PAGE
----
Friday, June 15, 2012

But not as low as our low, low standards

Recently I've been watching Louie, Louis CK's second show. There's a scene where a single mother of one of his children's classmates is around for dinner and she calls him a great dad. Why is he a great dad? Because he is 1) in their lives 2) cooks food and 3) picks them up from school.

Whilst a nice complement to Louis, its a sad indictment of the state of dad-kind. This notion that one becomes a 'great' dad simply by doing what one would consider the bare minimum of being a father.

Today I got sent a manager-tools bulletin titled 'how to stand out'. It was well written and lengthy as regards careers, here though is a much briefer guide as to how to stand out:

Do your job.

If you want to shine out like a star, simply read your job description and then do what it says you should be doing. Just the same as taking care of your kids seems to be the obvious thing a father should do, doing your job is a similarly obvious but elusive career strategy.

In our minds, as encouraged by the media, educators and employers in general, we have this idea that today's job marketplace is a tough and competitive environment where only the strongest survive.

The media glorifies, it looks for people who are rich and successful and then tries to retro-fit explanations for that success, calling people who are merely lucky to be in the right place at the right time, visionaries, geniuses, prodigies etc. Seldom do they call them 'trust fund babies' or 'dumb lucky bastards'.

Our educators foster a deep fear that unless we are at the top of our game, today's employers won't want us and pay us money. Who knows why, you are going to graduate into the employ of some dumb lucky bastard who isn't even entirely sure what you are going to do or why they supposedly need you.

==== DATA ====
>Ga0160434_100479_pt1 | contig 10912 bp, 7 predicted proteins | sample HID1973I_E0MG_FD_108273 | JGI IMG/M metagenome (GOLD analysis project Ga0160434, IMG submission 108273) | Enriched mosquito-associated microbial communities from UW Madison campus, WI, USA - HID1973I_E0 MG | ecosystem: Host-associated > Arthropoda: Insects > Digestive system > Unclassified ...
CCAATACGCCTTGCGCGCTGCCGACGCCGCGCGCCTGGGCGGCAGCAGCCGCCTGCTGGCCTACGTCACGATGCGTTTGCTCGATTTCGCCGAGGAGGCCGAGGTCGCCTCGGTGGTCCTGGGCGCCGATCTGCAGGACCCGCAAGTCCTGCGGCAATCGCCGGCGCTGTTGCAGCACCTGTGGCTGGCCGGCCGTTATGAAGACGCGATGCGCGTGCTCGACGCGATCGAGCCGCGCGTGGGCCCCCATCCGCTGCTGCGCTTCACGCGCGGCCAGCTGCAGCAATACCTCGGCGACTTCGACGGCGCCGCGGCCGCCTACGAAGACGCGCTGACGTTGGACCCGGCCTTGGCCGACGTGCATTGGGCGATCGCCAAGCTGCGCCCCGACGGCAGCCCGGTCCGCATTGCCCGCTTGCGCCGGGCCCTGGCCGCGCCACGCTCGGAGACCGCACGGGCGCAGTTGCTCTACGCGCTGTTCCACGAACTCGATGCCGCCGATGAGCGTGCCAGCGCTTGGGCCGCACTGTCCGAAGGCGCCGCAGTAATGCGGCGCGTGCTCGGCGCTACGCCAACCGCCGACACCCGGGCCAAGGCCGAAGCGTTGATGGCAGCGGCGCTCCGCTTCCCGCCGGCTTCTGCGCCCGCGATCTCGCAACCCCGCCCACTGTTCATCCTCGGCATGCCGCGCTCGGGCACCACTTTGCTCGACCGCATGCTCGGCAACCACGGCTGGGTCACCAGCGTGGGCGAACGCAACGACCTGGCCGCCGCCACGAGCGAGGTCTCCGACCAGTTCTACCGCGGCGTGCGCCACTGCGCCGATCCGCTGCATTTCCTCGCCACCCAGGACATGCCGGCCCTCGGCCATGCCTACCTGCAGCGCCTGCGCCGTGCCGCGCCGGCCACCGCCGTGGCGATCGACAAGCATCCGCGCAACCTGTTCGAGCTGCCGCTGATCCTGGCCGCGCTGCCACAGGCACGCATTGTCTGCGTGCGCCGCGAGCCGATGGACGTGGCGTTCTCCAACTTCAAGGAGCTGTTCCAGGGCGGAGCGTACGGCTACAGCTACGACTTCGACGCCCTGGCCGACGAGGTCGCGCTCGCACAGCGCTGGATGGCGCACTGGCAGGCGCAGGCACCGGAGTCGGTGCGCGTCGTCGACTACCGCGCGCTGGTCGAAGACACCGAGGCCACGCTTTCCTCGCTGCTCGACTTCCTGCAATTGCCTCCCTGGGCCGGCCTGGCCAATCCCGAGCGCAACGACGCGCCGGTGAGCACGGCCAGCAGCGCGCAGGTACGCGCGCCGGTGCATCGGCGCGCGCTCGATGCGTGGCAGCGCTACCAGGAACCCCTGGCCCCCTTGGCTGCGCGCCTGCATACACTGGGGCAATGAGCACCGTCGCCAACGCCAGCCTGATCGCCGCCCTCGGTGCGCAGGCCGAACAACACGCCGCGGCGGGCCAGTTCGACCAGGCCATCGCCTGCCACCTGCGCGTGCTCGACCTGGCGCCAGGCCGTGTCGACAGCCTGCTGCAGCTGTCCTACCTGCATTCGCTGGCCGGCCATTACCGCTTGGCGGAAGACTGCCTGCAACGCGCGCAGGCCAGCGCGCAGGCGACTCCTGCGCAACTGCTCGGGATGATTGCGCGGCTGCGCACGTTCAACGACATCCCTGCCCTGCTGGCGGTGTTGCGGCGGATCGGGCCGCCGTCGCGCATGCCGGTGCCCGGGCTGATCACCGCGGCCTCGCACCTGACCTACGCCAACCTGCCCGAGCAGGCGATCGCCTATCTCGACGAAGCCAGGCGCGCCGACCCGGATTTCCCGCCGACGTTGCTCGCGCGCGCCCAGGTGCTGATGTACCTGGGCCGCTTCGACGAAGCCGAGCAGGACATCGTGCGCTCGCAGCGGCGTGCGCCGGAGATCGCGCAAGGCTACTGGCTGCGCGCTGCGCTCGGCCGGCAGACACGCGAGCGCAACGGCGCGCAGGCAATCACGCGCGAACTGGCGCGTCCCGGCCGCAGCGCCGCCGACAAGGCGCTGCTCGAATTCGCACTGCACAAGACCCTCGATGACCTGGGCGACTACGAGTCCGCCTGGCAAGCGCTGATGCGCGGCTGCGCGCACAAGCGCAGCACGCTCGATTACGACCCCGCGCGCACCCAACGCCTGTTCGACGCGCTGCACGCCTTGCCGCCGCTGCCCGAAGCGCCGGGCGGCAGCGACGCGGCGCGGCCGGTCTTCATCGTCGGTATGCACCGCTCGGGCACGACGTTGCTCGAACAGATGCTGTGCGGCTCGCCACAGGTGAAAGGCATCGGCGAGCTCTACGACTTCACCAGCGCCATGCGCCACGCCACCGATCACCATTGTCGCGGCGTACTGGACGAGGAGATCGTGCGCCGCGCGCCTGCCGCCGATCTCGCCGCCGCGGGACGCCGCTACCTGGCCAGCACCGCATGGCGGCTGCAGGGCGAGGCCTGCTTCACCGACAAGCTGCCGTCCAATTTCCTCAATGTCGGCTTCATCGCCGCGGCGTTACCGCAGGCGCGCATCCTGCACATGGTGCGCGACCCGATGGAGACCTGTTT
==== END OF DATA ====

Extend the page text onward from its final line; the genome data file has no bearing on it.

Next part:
Companies are least willing to explain their success as mere luck because they want to believe they somehow earned it. They want the best recruits and so promote themselves as genius institutions with teams of high-achievers from diverse backgrounds working together to be the best.

This is all untrue, it is actually pretty rare to find people who are carrying out their own job competently. The few support the many, and the many represent much much fat in very pear shaped organisational pyramids.

The fact is that the standards of competency, efficiency and productivity are so low in the labor force that one can shine out as a star simply for doing the job they are paid to do.

The average person won't tell you this because they simply don't realise it. The average person has no real idea how good or bad they are at their job and only a vague idea of why their job exists in the first place. This is often the product of the people that created the job and hired them for it not being very good at their job either.

If a person gets promoted, it is rarely purely performance based, it often has to do with seniority, bargaining power, politics etc. the process is highly bastardised. It's a vicious cycle, if the recruiting position contains somebody incompetent, incompetence will breed. The more managers you have that are incompetent the more incompetent employees will go unchecked.

Inversely, when somebody resigns it is rare for their managers to do anything but try and fill the position. Seldom is the position itself reviewed by a competent manager that says 'this job could be rolled into Joe's, if we just pay him $10,000 more it will save us a $50,000 wage' or 'we don't need this job at all, it's embarassing that we didn't make Steve redundant sooner.'

The standard approach to 'standing out' is to disregard the job you were hired for eg. 'Sales Manager' and try and achieve some important milestone 'Organise Customer Conference' this is as flawed a way to stand out as being absent from you entire kids childhood and then buying them a ticket to disneyland for their 18th birthday is a flawed strategy to being father of the year.

So dust off that job description, read it, and then do the bare minumum expected of you, you'll be gathering low hanging fruit and hurdling really low bars to the top in no time.

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